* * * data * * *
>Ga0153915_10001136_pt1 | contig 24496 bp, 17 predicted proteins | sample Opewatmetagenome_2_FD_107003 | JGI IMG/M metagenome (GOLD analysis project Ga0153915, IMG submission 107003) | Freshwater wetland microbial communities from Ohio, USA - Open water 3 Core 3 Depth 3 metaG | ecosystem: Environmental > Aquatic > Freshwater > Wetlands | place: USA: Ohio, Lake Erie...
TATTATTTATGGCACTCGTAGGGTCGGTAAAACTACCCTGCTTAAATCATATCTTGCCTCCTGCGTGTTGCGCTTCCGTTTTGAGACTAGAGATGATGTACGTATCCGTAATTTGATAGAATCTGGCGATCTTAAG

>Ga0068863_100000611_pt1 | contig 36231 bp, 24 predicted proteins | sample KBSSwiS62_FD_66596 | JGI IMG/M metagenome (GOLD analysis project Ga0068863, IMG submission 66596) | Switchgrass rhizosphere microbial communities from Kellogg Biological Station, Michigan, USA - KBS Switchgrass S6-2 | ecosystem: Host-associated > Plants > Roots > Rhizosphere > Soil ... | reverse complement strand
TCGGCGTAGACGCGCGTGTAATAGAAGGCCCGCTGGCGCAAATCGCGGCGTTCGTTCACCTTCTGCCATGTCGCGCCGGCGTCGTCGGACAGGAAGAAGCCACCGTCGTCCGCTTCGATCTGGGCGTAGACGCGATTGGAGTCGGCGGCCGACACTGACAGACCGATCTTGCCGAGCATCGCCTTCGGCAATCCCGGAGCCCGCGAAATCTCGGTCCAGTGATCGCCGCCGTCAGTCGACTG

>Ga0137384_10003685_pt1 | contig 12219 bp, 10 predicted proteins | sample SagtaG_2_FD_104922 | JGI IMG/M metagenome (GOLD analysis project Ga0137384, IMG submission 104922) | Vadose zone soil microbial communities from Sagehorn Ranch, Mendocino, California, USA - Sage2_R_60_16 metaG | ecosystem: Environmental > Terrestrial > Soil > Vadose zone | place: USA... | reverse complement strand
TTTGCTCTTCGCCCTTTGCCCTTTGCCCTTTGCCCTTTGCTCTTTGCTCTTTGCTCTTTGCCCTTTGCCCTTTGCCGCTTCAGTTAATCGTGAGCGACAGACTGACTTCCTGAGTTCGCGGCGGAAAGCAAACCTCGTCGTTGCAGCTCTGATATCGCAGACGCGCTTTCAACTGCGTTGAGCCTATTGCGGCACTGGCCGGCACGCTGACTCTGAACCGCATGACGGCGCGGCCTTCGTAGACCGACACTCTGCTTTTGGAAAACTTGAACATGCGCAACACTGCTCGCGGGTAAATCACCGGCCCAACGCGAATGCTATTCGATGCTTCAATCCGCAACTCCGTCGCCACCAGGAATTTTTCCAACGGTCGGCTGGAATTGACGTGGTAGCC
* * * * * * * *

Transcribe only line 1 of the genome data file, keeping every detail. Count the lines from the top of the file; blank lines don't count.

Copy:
>Ga0153915_10001136_pt1 | contig 24496 bp, 17 predicted proteins | sample Opewatmetagenome_2_FD_107003 | JGI IMG/M metagenome (GOLD analysis project Ga0153915, IMG submission 107003) | Freshwater wetland microbial communities from Ohio, USA - Open water 3 Core 3 Depth 3 metaG | ecosystem: Environmental > Aquatic > Freshwater > Wetlands | place: USA: Ohio, Lake Erie...